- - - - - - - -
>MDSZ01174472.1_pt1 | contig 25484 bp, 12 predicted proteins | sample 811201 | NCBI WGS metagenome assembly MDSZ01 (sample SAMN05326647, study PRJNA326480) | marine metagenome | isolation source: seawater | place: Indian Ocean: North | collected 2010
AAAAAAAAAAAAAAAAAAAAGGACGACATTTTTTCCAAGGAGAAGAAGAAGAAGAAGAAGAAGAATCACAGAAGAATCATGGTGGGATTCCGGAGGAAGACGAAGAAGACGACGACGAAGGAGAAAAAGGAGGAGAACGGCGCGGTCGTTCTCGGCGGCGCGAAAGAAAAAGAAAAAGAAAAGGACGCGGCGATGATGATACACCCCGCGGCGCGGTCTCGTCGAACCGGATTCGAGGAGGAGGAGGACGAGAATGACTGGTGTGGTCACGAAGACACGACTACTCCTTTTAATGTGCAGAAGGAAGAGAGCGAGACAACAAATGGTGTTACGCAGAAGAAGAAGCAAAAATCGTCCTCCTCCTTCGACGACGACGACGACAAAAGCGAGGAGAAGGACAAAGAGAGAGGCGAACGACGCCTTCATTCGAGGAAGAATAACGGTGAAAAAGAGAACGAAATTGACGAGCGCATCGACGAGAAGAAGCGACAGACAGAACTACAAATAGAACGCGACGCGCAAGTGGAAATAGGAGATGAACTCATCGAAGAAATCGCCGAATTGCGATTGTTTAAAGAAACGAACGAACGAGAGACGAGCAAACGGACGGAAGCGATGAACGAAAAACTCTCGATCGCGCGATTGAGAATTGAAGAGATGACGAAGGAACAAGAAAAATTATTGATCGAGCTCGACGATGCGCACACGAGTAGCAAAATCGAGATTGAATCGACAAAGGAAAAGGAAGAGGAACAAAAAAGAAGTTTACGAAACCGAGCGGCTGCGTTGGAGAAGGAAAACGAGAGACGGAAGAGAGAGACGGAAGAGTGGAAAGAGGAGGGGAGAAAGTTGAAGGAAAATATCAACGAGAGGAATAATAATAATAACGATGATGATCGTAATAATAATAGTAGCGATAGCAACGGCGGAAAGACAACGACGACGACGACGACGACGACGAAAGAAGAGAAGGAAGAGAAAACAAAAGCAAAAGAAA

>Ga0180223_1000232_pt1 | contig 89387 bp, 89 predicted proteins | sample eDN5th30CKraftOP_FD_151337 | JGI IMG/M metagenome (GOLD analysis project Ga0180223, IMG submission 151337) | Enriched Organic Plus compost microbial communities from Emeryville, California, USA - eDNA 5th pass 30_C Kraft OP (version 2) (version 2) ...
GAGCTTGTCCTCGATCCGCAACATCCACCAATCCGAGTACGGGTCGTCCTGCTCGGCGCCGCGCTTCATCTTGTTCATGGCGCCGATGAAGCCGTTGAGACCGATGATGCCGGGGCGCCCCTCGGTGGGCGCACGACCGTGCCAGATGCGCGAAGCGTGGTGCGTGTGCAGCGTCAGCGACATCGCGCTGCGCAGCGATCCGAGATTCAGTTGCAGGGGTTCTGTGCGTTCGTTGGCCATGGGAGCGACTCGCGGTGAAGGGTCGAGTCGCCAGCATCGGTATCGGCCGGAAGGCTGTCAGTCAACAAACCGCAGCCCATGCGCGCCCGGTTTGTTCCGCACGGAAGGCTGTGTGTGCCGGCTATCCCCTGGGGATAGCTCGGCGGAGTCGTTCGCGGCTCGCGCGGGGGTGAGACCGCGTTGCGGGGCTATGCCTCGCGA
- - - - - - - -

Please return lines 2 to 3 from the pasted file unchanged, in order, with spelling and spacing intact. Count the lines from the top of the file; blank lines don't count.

AAAAAAAAAAAAAAAAAAAAGGACGACATTTTTTCCAAGGAGAAGAAGAAGAAGAAGAAGAAGAATCACAGAAGAATCATGGTGGGATTCCGGAGGAAGACGAAGAAGACGACGACGAAGGAGAAAAAGGAGGAGAACGGCGCGGTCGTTCTCGGCGGCGCGAAAGAAAAAGAAAAAGAAAAGGACGCGGCGATGATGATACACCCCGCGGCGCGGTCTCGTCGAACCGGATTCGAGGAGGAGGAGGACGAGAATGACTGGTGTGGTCACGAAGACACGACTACTCCTTTTAATGTGCAGAAGGAAGAGAGCGAGACAACAAATGGTGTTACGCAGAAGAAGAAGCAAAAATCGTCCTCCTCCTTCGACGACGACGACGACAAAAGCGAGGAGAAGGACAAAGAGAGAGGCGAACGACGCCTTCATTCGAGGAAGAATAACGGTGAAAAAGAGAACGAAATTGACGAGCGCATCGACGAGAAGAAGCGACAGACAGAACTACAAATAGAACGCGACGCGCAAGTGGAAATAGGAGATGAACTCATCGAAGAAATCGCCGAATTGCGATTGTTTAAAGAAACGAACGAACGAGAGACGAGCAAACGGACGGAAGCGATGAACGAAAAACTCTCGATCGCGCGATTGAGAATTGAAGAGATGACGAAGGAACAAGAAAAATTATTGATCGAGCTCGACGATGCGCACACGAGTAGCAAAATCGAGATTGAATCGACAAAGGAAAAGGAAGAGGAACAAAAAAGAAGTTTACGAAACCGAGCGGCTGCGTTGGAGAAGGAAAACGAGAGACGGAAGAGAGAGACGGAAGAGTGGAAAGAGGAGGGGAGAAAGTTGAAGGAAAATATCAACGAGAGGAATAATAATAATAACGATGATGATCGTAATAATAATAGTAGCGATAGCAACGGCGGAAAGACAACGACGACGACGACGACGACGACGAAAGAAGAGAAGGAAGAGAAAACAAAAGCAAAAGAAA

>Ga0180223_1000232_pt1 | contig 89387 bp, 89 predicted proteins | sample eDN5th30CKraftOP_FD_151337 | JGI IMG/M metagenome (GOLD analysis project Ga0180223, IMG submission 151337) | Enriched Organic Plus compost microbial communities from Emeryville, California, USA - eDNA 5th pass 30_C Kraft OP (version 2) (version 2) ...